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'Virtual heart' can predict cardiac risk

Press AssociationPress Association 10/05/2016 John Von Radowitz

A computer-generated "virtual heart" can accurately predict the risk of sudden cardiac death, say scientists.

The 3D simulation was developed to help doctors identify patients with life-threatening irregular heart beats, or arrhythmias.

The model is based on distinctive magnetic resonance imaging (MRI) heart scans of patients left with damaged cardiac tissue after surviving heart attacks.

Spotting those at high risk of sudden death could allow doctors to determine which patients might benefit most from a defibrillator implant.

Fitting the implants, which sense the onset of irregular heart beats and jolt the heart back to a normal rhythm, involves invasive, risky and costly surgery.

Lead researcher Professor Natalia Trayanova, from Johns Hopkins University in the US, said: "This non-invasive and personalised virtual heart-risk assessment could help prevent sudden cardiac deaths and allow patients who are not at risk to avoid unnecessary defibrillator implantations."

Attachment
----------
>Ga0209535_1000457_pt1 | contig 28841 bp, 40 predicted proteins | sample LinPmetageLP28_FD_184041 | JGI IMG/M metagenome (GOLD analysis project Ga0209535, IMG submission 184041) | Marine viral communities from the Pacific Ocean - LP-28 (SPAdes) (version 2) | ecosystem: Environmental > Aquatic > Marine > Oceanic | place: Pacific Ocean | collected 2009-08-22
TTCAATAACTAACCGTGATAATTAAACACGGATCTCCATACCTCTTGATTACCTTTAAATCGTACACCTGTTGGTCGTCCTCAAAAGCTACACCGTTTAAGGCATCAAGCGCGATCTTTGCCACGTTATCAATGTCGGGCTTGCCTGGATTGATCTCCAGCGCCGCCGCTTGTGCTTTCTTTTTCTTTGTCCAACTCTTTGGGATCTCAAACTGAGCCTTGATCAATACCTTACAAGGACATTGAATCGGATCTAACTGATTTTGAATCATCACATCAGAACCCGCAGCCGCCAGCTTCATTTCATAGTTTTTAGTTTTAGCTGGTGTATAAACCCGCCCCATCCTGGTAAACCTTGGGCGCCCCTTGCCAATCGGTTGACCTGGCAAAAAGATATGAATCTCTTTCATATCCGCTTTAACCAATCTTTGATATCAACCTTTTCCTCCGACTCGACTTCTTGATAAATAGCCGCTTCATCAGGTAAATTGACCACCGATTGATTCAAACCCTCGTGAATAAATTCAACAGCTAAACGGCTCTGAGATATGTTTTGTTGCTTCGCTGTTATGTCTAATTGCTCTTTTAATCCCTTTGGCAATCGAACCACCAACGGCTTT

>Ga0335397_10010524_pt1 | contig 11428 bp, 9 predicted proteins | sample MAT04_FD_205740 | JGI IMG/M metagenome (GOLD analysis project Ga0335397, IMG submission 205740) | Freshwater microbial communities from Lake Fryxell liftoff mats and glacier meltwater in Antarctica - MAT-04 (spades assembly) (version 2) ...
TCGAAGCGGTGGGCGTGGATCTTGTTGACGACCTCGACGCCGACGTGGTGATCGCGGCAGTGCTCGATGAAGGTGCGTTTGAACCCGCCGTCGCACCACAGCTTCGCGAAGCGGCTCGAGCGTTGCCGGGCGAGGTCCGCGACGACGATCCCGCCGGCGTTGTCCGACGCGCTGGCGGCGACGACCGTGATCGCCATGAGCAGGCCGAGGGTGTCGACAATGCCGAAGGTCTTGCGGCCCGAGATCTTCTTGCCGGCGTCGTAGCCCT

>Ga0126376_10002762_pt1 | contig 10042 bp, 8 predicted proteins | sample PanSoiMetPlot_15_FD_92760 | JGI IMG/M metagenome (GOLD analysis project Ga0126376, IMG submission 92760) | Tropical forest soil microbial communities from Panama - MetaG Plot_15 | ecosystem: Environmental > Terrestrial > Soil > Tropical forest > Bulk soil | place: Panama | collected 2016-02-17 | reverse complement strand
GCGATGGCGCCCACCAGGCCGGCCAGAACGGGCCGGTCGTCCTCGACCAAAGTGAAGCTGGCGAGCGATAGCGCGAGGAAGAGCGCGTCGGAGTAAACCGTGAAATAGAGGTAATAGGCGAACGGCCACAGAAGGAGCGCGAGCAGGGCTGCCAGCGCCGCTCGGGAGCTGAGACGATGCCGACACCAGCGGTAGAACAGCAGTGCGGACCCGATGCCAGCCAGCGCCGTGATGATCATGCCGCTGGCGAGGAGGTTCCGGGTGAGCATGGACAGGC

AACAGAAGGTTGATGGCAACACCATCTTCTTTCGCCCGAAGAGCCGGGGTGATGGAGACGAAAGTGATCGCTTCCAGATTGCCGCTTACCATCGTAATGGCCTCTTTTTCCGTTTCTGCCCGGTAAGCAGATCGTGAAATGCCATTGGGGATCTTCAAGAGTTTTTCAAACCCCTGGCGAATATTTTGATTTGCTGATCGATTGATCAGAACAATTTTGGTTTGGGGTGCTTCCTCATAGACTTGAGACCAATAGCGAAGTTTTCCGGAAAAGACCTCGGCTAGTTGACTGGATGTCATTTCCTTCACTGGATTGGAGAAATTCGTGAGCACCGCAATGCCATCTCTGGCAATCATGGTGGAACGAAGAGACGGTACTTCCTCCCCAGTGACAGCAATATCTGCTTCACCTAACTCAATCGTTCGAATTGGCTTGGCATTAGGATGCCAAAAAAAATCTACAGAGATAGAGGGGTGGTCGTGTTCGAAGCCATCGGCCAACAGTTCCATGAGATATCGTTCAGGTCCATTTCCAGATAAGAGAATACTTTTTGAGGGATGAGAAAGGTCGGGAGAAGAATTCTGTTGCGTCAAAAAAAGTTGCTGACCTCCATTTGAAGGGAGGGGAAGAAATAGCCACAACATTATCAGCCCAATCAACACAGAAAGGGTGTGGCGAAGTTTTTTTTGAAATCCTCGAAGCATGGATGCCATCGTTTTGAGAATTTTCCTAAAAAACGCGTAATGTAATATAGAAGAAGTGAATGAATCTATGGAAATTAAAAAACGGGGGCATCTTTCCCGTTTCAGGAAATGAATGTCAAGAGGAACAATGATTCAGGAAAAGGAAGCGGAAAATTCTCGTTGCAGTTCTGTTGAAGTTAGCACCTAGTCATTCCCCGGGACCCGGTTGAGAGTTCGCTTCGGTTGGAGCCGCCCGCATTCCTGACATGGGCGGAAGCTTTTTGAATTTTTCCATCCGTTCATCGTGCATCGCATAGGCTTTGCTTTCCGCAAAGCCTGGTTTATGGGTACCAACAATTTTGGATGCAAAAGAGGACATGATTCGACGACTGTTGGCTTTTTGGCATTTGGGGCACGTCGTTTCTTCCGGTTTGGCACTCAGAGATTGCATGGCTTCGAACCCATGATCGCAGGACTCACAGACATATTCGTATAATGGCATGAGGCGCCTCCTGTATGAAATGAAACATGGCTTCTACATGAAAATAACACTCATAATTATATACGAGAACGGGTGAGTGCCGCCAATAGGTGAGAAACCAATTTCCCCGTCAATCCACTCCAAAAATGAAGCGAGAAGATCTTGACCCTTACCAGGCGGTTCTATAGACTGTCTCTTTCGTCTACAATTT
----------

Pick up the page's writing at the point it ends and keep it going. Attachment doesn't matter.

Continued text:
The system, called VARP (Virtual-heart Arrhythmia Risk Predictor), uses MRI scan results to build patient-specific digital replicas of damaged hearts.

Scientists factor in the geometry of the heart, and the impact of scar tissue left by the earlier heart attack.

In a study of 41 patients, individual health records showed that participants testing positive for arrhythmia risk using VARP were four times more likely to have developed an irregular heart beat than those who tested negative.

The model was four to five times better than other methods at predicting arrhythmia occurrence, the researchers reported in the journal Nature Communications.

Co-author Dr Katherine Wu, from Johns Hopkins School of Medicine, said it was a groundbreaking development, as cardiologists were now able to use all the data they collect to provide individualised care.

Building a model heart, doctors are "able to test the heart virtually to see how irritable it is under certain situations" without needing the patient to undergo an invasive procedure, Wu said.

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